“When we started out with the search team, we drew circles on a map,” Klee said. “The two centers were Crotonville, and New York City [where board and investor meetings are held]. . . . Those were two immutable points.”
Klee first came in 2008 to huddle with other GE up-and-comers to brainstorm ways to better partner with clients.
After formulating a strategy, they fanned out over the globe to meet with customers. (Klee ended up in India.)
She subsequently returned to brainstorm with executives about how to identify “black swans,” business-speak for potentially catastrophic risks.
And she has participated in team-building exercises there.
“You don’t just come here once,” said Klee, who has been to Crotonville more than 20 times. “You come here multiple points in your career. It’s that continuous learning.”
The training center’s origins can be traced back to an island near the edge of Lake Ontario, a place called Association Island, because it was owned by the National Electric Lamp Association and used for management camps. GE acquired the business in 1911 and continued the camps.
(The company and the island retreats served as inspiration for former GE publicist Kurt Vonnegut’s first novel.)
The focus shifted down-state in the 1950s, when the Hopf Institute of Management became available in Ossining. GE bought the Hopf estate in 1954 and opened its Crotonville training center there roughly two years later. GE added land and buildings over time, bringing it to 59 acres.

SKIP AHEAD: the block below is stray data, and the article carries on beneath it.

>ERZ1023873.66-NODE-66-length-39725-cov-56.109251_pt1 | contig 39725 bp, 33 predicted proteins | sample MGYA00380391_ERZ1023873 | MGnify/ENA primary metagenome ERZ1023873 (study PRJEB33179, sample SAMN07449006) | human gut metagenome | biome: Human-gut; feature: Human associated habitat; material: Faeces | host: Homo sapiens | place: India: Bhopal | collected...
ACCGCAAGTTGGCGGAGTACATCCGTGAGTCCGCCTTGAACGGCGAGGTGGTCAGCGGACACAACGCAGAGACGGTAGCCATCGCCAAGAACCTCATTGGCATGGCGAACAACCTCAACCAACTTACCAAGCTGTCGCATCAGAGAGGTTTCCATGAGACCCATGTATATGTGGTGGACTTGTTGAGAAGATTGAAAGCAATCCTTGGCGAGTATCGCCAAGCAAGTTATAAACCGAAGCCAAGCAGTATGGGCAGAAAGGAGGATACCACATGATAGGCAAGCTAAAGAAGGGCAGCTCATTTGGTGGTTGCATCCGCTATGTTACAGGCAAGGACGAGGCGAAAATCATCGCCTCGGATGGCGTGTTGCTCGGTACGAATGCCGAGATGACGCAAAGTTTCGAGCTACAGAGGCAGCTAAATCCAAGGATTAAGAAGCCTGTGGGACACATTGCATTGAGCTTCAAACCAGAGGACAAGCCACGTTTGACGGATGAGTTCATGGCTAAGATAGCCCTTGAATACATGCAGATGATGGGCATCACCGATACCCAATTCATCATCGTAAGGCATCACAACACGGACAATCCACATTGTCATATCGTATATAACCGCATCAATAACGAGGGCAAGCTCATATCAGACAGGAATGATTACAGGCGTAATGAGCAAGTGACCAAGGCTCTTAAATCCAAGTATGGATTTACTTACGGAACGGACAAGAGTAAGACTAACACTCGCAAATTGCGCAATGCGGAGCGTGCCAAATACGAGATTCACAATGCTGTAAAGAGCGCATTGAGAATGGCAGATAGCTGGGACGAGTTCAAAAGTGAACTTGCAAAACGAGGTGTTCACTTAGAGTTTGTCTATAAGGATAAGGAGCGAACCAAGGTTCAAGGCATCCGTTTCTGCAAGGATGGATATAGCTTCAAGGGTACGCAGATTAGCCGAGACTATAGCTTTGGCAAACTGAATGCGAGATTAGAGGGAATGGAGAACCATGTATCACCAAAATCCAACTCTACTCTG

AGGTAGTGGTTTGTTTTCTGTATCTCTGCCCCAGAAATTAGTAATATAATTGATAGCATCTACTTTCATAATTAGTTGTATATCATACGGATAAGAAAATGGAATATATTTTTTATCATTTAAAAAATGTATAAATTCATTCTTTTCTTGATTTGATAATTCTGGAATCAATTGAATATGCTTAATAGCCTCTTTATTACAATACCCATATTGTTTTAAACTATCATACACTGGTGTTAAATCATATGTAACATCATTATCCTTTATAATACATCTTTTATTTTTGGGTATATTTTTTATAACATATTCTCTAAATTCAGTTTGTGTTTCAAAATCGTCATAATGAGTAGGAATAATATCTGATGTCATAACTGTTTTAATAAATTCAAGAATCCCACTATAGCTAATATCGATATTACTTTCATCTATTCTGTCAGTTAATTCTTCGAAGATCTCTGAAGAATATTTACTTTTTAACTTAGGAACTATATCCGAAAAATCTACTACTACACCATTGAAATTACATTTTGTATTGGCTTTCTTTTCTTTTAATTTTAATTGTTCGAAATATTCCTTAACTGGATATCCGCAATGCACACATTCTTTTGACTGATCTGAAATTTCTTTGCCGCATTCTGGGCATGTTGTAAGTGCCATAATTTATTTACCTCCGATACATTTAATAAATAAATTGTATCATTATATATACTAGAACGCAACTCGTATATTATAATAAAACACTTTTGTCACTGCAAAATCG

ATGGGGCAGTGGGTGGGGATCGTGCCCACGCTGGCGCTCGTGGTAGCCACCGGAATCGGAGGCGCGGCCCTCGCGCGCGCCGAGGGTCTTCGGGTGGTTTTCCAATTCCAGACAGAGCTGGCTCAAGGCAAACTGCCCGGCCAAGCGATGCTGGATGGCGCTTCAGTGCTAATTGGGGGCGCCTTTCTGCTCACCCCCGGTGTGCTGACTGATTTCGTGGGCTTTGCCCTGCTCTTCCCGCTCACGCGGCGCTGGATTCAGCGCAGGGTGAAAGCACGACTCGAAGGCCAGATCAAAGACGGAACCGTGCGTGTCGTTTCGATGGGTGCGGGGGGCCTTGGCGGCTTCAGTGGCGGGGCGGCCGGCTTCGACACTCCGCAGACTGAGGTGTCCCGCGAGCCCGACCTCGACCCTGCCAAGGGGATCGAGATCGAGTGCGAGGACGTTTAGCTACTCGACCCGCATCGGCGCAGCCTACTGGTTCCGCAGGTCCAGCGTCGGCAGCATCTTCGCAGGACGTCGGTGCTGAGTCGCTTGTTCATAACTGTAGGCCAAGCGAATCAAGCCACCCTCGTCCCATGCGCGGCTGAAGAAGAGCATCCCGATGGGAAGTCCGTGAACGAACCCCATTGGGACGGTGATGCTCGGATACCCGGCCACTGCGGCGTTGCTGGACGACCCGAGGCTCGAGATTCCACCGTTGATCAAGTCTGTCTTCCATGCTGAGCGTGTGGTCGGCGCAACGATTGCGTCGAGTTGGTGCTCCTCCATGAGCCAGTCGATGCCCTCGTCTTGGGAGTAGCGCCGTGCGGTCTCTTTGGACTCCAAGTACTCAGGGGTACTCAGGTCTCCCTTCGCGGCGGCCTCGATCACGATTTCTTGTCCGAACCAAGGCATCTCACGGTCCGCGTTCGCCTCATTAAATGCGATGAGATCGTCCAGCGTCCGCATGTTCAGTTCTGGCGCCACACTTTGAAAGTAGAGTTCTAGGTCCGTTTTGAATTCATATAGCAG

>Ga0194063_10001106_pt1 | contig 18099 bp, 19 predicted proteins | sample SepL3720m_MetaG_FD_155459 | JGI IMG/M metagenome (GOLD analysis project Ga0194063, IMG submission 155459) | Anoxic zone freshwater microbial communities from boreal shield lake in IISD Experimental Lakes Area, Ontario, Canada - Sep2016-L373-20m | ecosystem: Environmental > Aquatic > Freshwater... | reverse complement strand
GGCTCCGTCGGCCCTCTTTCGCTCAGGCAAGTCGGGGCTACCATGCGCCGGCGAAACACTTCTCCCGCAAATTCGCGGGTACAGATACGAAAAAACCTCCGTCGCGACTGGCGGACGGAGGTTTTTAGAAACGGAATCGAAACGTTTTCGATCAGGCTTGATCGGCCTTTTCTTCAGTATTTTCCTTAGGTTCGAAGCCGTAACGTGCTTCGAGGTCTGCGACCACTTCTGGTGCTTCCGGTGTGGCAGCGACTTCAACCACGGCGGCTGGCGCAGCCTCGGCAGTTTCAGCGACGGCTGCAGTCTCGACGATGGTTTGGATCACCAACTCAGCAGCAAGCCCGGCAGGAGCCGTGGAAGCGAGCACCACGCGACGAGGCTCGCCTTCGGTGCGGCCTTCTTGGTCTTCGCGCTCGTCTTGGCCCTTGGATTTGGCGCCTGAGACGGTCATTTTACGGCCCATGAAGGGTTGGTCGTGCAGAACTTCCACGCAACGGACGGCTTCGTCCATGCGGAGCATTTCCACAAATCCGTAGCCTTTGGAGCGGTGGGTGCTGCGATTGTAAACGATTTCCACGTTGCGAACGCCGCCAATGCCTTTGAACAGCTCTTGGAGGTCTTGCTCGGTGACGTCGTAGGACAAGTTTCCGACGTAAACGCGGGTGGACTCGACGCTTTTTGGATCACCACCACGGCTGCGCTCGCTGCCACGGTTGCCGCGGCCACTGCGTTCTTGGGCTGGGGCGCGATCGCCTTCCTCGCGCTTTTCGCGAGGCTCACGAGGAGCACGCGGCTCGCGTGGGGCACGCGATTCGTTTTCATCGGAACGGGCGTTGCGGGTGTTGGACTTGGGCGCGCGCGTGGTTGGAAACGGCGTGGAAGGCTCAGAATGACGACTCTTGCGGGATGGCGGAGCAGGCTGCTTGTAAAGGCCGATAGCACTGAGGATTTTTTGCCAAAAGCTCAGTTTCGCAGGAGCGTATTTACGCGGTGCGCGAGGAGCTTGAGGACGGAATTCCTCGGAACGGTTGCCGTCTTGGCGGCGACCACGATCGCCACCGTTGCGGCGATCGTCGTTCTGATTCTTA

The campus isn’t just for training. A year ago, managers went to Crotonville to brainstorm how to approach the move to Boston, huddling in a space called “the Living Room,” where “Scrabble” and “Risk” boards are tacked to the wall.
A transition team handling the upcoming Baker Hughes merger, a deal that’s combining GE’s oil and gas business with the oil-industry giant, converged recently in Crotonville to sweat out the details.
GE employees aren’t the only ones who make the trip; the campus has become the centerpiece for an increasing number of “leadership experiences” that the company offers to key customers.
Richard Miller, chief executive of the Virtua hospital group in New Jersey and a GE client, said he has visited Crotonville at least seven times, usually for a leadership retreat or management training. He said he has been struck by the accessibility: GE makes its top health care executives available, and Immelt, the CEO, has occasionally visited Virtua’s sessions. (Immelt, who is typically in Crotonville several days every month, says he tries to devote a third of his time to leadership development.)
“It wasn’t just: We went there, GE dropped us in there, and we left,” Miller said.
Other big companies have their own training centers, although there are fewer now than in the 1980s, according to Bill Aulet, managing director of the Martin Trust Center for MIT Entrepreneurship. Aulet said Crotonville has long been considered among the most effective.
The educators develop their expertise through the volume of classes they teach, Aulet said. Plus, there’s the secluded nature of the campus.
“People don’t learn as well when the class will be held down the hall from your office,” Aulet said. “When you went to Crotonville, you went into a different world.”
The corporate headquarters is now much farther from the retreat center. On a good day, GE executives could make the drive from Fairfield in under an hour. Now, they need a helicopter to get there in the same time from Boston. Overnights are more likely to be the norm for many top executives, instead of day trips.
But Boston employees won’t need to travel to get a taste of Crotonville. Executives say they want to replicate some of its elements as they build a new headquarters in Boston’s Fort Point section. Klee said the company is using the collaborative emphasis in Crotonville as a model, to design areas where employees can easily run into each other to exchange ideas or work together.
“We want to create a variety of spaces that are comfortable and encourage innovative thinking,” Klee said. “Crotonville is a great model for that.”